Staff from the University of California, Berkeley, worked to expand the 2006 Binational Health Week, chiefly by helping local volunteer groups to provide more health screenings for underserved populations (mostly immigrants from Mexico and other Central American countries) and by convening key officials on health issues.
Held annually during the third week of October since 2004, Binational Health Week seeks to promote sustainable partnerships to address health problems on both sides of the United States-Mexico border. It is conducted through a partnership of:
- United States-México Border Health Commission.
- U.S. Department of Health and Human Services.
- México Secretariat of Health and Secretariat of Foreign Affairs.
- Health Initiative of the Americas.
- Pan American Health Organization.
- The ten U.S.-México Border States.
- United States-México Border Health Association.
Key Results and Findings:
- The project team developed and distributed 600 toolkits to volunteer groups across the United States, to guide them in the organization of Binational Health Week and offer instructions on fund-raising, evaluation and media work. The team also distributed other materials, including posters, educational pamphlets and promotional radio and television spots.
- The project team set up a website for Binational Health Week. The site provides general information about the event for 2008, contact information for health agencies and a search engine for finding health week events by city, state and county. A Spanish version of the site is also available.
- The Sixth Annual Binational Health Week, which took place October 9–13, 2006, drew the most participants since its inception in 2001. An external evaluation conducted by Abundancia, a business consulting firm based in San Francisco, showed that during the event:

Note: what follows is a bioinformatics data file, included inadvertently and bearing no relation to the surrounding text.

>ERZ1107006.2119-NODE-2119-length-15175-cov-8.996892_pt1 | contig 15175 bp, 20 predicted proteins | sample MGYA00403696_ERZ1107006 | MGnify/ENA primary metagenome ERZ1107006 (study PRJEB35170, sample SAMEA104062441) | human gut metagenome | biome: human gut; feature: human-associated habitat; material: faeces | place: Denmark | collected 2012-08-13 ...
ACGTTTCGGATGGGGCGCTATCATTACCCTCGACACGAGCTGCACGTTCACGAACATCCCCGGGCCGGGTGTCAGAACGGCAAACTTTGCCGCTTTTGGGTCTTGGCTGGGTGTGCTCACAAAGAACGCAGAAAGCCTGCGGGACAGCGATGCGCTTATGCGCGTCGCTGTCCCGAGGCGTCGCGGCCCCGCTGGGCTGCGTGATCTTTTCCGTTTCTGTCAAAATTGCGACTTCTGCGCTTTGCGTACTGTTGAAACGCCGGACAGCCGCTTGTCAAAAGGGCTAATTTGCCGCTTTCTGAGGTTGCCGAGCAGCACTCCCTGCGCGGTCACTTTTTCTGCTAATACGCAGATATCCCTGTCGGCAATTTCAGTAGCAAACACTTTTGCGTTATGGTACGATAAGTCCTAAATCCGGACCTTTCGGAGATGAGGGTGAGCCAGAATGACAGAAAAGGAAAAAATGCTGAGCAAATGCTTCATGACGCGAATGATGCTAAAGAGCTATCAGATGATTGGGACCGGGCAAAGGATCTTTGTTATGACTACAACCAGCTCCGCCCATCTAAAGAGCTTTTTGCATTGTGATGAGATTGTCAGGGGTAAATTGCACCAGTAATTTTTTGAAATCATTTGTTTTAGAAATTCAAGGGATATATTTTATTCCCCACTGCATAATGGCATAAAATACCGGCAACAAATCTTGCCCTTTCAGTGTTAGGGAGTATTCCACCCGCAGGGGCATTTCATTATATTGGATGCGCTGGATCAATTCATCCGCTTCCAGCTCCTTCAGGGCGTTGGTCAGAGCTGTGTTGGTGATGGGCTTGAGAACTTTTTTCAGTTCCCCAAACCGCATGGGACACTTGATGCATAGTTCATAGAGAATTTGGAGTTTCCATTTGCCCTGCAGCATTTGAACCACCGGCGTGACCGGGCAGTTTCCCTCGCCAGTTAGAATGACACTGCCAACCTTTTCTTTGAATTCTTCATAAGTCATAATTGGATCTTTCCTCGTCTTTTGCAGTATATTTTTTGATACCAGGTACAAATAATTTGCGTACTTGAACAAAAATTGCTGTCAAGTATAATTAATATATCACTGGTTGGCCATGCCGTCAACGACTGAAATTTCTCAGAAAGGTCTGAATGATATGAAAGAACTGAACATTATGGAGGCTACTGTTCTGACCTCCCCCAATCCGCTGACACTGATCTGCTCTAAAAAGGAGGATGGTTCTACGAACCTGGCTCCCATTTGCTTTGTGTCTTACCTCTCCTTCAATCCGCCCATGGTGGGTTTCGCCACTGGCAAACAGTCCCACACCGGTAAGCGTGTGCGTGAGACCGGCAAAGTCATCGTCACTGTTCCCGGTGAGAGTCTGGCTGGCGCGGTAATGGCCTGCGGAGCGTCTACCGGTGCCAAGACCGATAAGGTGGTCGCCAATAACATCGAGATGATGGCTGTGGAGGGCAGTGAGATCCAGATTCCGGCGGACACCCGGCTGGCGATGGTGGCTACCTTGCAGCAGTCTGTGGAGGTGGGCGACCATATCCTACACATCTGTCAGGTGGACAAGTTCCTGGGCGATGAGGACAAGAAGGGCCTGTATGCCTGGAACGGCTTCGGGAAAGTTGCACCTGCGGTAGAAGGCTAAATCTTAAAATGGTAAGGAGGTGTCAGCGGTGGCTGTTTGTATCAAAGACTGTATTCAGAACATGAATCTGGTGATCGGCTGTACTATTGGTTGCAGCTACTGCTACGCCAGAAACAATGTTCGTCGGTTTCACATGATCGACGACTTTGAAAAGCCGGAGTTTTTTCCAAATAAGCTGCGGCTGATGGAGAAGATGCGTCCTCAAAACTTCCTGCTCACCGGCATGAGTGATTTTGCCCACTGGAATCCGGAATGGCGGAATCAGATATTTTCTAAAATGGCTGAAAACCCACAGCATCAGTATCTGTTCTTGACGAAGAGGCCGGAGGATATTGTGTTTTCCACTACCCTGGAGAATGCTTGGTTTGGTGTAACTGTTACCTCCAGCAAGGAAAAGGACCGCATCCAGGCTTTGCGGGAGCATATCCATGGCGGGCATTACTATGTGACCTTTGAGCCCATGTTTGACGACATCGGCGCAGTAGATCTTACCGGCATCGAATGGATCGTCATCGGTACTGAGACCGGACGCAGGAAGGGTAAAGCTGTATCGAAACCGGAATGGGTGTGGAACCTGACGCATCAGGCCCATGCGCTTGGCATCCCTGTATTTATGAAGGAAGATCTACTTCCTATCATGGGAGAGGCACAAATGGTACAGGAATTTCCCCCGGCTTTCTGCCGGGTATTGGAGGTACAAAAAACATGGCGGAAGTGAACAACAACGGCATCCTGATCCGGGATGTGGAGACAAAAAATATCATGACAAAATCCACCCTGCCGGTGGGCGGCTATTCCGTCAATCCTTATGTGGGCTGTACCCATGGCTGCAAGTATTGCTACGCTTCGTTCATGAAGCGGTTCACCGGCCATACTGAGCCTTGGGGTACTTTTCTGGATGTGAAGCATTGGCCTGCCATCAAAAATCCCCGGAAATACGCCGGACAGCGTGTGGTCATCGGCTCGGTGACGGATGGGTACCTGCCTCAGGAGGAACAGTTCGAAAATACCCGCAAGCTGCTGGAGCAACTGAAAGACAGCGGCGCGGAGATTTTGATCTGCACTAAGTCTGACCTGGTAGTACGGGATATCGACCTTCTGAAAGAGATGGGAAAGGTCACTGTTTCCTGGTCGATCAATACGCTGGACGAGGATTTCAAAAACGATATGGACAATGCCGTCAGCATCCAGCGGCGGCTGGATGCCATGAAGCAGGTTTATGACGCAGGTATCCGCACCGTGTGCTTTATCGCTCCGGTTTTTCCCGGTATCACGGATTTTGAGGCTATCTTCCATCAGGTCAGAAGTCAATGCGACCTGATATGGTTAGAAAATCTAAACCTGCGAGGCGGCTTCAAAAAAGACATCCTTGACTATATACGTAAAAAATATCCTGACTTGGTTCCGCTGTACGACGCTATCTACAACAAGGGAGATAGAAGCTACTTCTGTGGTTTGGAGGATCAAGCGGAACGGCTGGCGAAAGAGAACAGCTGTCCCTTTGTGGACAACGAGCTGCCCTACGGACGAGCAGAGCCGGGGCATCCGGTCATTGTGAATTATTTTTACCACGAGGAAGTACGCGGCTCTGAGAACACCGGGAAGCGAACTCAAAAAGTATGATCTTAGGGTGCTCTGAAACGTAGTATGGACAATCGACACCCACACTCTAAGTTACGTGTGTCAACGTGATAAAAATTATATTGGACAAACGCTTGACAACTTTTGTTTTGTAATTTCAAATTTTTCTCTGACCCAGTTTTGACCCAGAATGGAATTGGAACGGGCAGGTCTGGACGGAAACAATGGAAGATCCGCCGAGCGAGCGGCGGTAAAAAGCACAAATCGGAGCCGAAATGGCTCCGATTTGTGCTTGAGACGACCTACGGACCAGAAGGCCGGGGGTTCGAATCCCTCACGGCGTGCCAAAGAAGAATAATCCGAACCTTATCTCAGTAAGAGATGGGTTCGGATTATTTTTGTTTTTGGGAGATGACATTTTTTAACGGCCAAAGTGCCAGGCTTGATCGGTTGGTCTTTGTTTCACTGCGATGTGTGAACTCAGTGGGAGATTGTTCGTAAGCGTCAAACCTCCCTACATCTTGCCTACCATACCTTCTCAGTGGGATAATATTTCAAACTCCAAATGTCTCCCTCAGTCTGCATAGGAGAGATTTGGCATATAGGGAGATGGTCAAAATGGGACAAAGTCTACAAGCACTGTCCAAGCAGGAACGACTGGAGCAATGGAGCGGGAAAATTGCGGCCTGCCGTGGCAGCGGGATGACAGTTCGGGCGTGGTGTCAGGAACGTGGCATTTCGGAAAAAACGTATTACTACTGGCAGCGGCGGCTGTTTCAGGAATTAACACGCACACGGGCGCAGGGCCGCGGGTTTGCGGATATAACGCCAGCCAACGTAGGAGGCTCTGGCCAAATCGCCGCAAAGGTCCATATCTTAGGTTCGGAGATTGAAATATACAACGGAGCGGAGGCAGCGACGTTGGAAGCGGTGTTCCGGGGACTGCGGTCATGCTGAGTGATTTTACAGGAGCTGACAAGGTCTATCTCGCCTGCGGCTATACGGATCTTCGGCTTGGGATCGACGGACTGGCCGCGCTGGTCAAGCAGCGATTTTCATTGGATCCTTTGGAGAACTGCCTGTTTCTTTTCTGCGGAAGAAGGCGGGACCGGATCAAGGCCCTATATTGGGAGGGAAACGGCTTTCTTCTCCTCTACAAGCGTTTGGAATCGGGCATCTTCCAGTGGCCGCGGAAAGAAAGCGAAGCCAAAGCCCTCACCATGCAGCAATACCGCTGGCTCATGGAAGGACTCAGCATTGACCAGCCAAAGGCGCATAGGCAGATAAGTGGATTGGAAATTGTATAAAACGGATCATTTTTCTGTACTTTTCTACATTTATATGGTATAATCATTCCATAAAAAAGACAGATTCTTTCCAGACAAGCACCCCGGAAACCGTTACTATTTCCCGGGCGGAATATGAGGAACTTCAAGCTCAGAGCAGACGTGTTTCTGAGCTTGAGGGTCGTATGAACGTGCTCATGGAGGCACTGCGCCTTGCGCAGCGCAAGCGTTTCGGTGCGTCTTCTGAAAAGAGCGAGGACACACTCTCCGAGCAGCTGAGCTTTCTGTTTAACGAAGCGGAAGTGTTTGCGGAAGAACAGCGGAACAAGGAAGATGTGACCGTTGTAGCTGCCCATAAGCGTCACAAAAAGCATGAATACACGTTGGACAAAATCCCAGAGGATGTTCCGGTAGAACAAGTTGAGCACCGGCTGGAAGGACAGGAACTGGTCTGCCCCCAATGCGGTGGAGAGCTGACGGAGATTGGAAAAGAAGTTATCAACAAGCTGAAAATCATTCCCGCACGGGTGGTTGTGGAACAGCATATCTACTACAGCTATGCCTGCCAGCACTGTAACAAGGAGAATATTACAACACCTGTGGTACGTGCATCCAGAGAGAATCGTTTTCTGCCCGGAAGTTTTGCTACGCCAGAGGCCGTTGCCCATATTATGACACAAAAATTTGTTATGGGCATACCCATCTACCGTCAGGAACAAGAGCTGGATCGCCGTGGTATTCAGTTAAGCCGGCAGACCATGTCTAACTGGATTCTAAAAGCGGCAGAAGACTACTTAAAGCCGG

- Some 300,000 people participated in 1,014 activities (e.g., health fairs and workshops) throughout the United States and Canada. A total of 49,349 people received health screenings—a 40 percent increase over the previous year. In Mexico, an additional 235,000 people received health screenings.
- Some 5,000 volunteers and 3,000 agencies contributed to the event in over 200 cities in 31 states.
- Volunteers surveyed 948 people (mostly immigrants from Mexico and other Central American countries). Survey results showed that:
- Twenty-five percent of the respondents reported that this was the first time they had ever met with a health care provider.
- Forty-four percent said they did not have health insurance.
- Officials from the United States and Central American countries came together to discuss health policy issues related to immigrant populations. For example:
- Officials from Guatemala and El Salvador partnered with U.S. and Mexican officials to plan how to target Central American immigrants.
- The Inaugural Binational Policy Forum on Migration and Health, held in Guadalajara, Mexico, brought together key policy-makers from Mexico, Guatemala, El Salvador and the United States to examine and promote immigrant health issues as a policy priority.
The project team also produced a 24-page report on the event entitled Binational Health Week 2006: Social Mobilization to Improve the Health of Mexican and Central American Immigrants.
RWJF Scholar examines neighborhood-based death rates from opiate-based painkiller overdoses, compared with heroin overdose deaths.
RWJF Nurse Faculty Scholar Jennifer Bellot writes about losing her grandmother to complications from a medical error.
Learn how The Robert Wood Johnson Foundation is dedicated to building a culture of health in Risa Lavizzo-Mourey's 2014 annual message.
The County Health Rankings & Roadmaps can be put to use right away to help create a culture of health in your community.
America is not getting good value for its health care dollar. These resources explore issues of cost and value of health care.
RWJF Health & Society Scholar Brendan Saloner on subsidized health insurance's impact on family economics.
Judith Halstead, president of the National League for Nursing, writes about the role of nursing education in realizing a transformed health ...
Developing small community homes as alternatives to nursing homes, this radical, new national model for skilled nursing care returns control...
While the need to address disparities in care is well known, few strategies for reducing disparities have been studied systematically.
RWJF Scholar puzzles out why people who do not drink alcohol are at greater risk for premature death than light to moderate drinkers.
List of most current annual reports.
Team members, grantees, and guests discuss breakthrough ideas that will allow us to move toward solving challenges in health care.